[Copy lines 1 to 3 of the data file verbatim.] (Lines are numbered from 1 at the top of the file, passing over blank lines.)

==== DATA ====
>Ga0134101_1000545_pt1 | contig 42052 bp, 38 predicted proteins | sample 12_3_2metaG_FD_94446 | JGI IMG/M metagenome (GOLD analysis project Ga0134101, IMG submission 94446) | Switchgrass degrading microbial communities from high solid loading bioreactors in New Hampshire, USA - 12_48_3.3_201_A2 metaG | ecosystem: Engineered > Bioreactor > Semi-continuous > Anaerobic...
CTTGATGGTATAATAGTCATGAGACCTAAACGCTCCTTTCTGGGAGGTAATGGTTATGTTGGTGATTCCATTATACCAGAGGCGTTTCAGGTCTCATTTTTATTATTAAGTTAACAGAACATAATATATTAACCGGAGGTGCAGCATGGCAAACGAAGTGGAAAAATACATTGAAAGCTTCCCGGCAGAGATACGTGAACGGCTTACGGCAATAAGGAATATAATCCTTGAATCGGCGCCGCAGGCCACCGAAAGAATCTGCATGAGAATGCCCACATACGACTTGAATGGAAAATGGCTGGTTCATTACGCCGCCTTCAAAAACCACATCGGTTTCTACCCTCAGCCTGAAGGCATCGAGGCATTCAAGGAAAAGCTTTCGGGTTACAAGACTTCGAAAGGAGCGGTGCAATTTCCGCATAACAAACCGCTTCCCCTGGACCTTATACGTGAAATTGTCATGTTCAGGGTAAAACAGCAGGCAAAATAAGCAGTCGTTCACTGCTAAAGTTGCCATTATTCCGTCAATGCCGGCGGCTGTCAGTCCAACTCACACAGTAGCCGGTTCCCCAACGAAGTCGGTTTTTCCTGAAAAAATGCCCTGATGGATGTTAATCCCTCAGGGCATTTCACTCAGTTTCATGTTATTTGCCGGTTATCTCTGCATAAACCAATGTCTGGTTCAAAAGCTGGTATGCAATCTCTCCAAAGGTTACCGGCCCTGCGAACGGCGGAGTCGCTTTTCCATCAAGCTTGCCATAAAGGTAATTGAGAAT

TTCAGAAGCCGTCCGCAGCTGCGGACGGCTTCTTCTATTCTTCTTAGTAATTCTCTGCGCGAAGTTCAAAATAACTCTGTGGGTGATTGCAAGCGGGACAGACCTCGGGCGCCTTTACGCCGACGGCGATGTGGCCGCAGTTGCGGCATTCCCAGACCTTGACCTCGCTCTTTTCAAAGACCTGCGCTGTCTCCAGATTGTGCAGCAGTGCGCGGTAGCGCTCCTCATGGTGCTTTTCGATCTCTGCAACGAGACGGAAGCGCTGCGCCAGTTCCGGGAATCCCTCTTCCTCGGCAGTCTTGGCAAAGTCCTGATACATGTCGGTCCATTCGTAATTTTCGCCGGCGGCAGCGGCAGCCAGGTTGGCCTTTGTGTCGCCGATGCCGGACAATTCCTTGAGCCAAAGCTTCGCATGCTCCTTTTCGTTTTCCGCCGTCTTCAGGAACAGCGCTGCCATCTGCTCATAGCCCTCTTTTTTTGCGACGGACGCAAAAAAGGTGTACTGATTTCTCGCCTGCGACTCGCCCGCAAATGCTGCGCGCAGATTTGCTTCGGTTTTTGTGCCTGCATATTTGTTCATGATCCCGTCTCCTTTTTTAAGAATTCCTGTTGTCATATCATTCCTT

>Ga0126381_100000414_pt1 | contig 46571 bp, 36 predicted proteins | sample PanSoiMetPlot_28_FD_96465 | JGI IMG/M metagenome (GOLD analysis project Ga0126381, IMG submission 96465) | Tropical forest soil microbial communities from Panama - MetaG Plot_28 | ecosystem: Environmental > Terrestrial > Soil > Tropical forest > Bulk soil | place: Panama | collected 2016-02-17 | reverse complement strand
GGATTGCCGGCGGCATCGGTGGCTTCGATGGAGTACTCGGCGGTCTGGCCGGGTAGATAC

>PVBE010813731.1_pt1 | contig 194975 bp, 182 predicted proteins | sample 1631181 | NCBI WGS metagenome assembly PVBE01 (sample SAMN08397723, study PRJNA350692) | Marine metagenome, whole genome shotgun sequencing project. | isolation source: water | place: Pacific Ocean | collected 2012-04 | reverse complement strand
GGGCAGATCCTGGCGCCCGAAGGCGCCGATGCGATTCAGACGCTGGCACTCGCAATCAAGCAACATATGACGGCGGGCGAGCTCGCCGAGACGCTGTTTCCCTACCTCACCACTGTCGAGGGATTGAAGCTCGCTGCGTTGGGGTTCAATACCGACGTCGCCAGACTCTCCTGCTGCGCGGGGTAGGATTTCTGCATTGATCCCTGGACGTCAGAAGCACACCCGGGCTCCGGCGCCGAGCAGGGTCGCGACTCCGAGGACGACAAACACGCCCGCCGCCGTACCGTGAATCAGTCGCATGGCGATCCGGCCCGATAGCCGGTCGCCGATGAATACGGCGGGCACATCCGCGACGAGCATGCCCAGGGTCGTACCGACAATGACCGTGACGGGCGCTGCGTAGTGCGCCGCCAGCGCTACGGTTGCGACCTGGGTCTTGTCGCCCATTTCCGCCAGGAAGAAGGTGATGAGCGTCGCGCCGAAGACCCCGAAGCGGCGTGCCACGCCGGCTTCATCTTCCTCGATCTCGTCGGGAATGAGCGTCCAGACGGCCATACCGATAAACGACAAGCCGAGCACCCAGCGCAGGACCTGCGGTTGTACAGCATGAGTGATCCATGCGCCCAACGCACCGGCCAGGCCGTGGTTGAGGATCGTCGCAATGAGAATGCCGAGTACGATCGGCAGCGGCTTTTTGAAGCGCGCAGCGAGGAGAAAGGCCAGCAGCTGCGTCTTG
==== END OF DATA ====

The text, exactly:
>Ga0134101_1000545_pt1 | contig 42052 bp, 38 predicted proteins | sample 12_3_2metaG_FD_94446 | JGI IMG/M metagenome (GOLD analysis project Ga0134101, IMG submission 94446) | Switchgrass degrading microbial communities from high solid loading bioreactors in New Hampshire, USA - 12_48_3.3_201_A2 metaG | ecosystem: Engineered > Bioreactor > Semi-continuous > Anaerobic...
CTTGATGGTATAATAGTCATGAGACCTAAACGCTCCTTTCTGGGAGGTAATGGTTATGTTGGTGATTCCATTATACCAGAGGCGTTTCAGGTCTCATTTTTATTATTAAGTTAACAGAACATAATATATTAACCGGAGGTGCAGCATGGCAAACGAAGTGGAAAAATACATTGAAAGCTTCCCGGCAGAGATACGTGAACGGCTTACGGCAATAAGGAATATAATCCTTGAATCGGCGCCGCAGGCCACCGAAAGAATCTGCATGAGAATGCCCACATACGACTTGAATGGAAAATGGCTGGTTCATTACGCCGCCTTCAAAAACCACATCGGTTTCTACCCTCAGCCTGAAGGCATCGAGGCATTCAAGGAAAAGCTTTCGGGTTACAAGACTTCGAAAGGAGCGGTGCAATTTCCGCATAACAAACCGCTTCCCCTGGACCTTATACGTGAAATTGTCATGTTCAGGGTAAAACAGCAGGCAAAATAAGCAGTCGTTCACTGCTAAAGTTGCCATTATTCCGTCAATGCCGGCGGCTGTCAGTCCAACTCACACAGTAGCCGGTTCCCCAACGAAGTCGGTTTTTCCTGAAAAAATGCCCTGATGGATGTTAATCCCTCAGGGCATTTCACTCAGTTTCATGTTATTTGCCGGTTATCTCTGCATAAACCAATGTCTGGTTCAAAAGCTGGTATGCAATCTCTCCAAAGGTTACCGGCCCTGCGAACGGCGGAGTCGCTTTTCCATCAAGCTTGCCATAAAGGTAATTGAGAAT

TTCAGAAGCCGTCCGCAGCTGCGGACGGCTTCTTCTATTCTTCTTAGTAATTCTCTGCGCGAAGTTCAAAATAACTCTGTGGGTGATTGCAAGCGGGACAGACCTCGGGCGCCTTTACGCCGACGGCGATGTGGCCGCAGTTGCGGCATTCCCAGACCTTGACCTCGCTCTTTTCAAAGACCTGCGCTGTCTCCAGATTGTGCAGCAGTGCGCGGTAGCGCTCCTCATGGTGCTTTTCGATCTCTGCAACGAGACGGAAGCGCTGCGCCAGTTCCGGGAATCCCTCTTCCTCGGCAGTCTTGGCAAAGTCCTGATACATGTCGGTCCATTCGTAATTTTCGCCGGCGGCAGCGGCAGCCAGGTTGGCCTTTGTGTCGCCGATGCCGGACAATTCCTTGAGCCAAAGCTTCGCATGCTCCTTTTCGTTTTCCGCCGTCTTCAGGAACAGCGCTGCCATCTGCTCATAGCCCTCTTTTTTTGCGACGGACGCAAAAAAGGTGTACTGATTTCTCGCCTGCGACTCGCCCGCAAATGCTGCGCGCAGATTTGCTTCGGTTTTTGTGCCTGCATATTTGTTCATGATCCCGTCTCCTTTTTTAAGAATTCCTGTTGTCATATCATTCCTT